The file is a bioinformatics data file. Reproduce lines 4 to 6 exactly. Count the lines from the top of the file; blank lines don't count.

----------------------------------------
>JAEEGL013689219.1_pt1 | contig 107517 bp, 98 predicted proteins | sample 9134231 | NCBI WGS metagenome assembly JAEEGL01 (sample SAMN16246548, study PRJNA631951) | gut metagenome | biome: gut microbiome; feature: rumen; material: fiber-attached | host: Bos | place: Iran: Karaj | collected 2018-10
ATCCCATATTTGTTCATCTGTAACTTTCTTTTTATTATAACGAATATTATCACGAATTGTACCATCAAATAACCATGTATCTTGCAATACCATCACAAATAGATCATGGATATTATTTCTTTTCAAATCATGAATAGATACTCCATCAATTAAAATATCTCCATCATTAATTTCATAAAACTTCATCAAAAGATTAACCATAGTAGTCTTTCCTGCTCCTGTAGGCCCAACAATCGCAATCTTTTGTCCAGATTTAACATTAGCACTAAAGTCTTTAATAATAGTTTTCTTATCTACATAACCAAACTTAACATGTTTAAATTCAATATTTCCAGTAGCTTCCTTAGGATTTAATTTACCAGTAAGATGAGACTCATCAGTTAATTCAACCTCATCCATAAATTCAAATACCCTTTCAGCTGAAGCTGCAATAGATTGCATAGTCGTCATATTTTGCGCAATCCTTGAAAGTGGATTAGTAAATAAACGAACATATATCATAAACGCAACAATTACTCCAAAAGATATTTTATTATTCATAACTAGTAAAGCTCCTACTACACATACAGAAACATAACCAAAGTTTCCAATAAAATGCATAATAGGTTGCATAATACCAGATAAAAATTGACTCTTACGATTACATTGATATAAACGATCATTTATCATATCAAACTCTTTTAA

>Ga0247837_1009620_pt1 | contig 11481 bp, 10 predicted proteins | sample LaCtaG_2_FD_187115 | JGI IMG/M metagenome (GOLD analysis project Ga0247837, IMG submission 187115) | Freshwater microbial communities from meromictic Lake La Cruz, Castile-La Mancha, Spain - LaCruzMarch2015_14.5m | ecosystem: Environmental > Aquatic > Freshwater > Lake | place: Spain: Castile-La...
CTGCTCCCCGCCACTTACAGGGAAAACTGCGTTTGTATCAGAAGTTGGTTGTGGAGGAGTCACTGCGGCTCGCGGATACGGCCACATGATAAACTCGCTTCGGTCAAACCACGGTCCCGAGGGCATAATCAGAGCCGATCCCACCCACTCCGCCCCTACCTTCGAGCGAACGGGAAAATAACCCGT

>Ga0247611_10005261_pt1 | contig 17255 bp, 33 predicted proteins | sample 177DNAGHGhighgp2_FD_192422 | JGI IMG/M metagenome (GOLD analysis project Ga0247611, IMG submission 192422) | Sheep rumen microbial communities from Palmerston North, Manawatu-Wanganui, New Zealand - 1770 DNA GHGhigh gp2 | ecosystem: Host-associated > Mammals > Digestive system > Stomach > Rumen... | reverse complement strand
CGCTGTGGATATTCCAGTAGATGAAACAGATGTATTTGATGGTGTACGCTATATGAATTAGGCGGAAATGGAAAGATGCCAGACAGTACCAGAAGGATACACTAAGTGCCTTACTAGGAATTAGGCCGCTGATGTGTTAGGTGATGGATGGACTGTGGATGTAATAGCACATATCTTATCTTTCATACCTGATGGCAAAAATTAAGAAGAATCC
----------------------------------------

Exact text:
CTGCTCCCCGCCACTTACAGGGAAAACTGCGTTTGTATCAGAAGTTGGTTGTGGAGGAGTCACTGCGGCTCGCGGATACGGCCACATGATAAACTCGCTTCGGTCAAACCACGGTCCCGAGGGCATAATCAGAGCCGATCCCACCCACTCCGCCCCTACCTTCGAGCGAACGGGAAAATAACCCGT

>Ga0247611_10005261_pt1 | contig 17255 bp, 33 predicted proteins | sample 177DNAGHGhighgp2_FD_192422 | JGI IMG/M metagenome (GOLD analysis project Ga0247611, IMG submission 192422) | Sheep rumen microbial communities from Palmerston North, Manawatu-Wanganui, New Zealand - 1770 DNA GHGhigh gp2 | ecosystem: Host-associated > Mammals > Digestive system > Stomach > Rumen... | reverse complement strand
CGCTGTGGATATTCCAGTAGATGAAACAGATGTATTTGATGGTGTACGCTATATGAATTAGGCGGAAATGGAAAGATGCCAGACAGTACCAGAAGGATACACTAAGTGCCTTACTAGGAATTAGGCCGCTGATGTGTTAGGTGATGGATGGACTGTGGATGTAATAGCACATATCTTATCTTTCATACCTGATGGCAAAAATTAAGAAGAATCC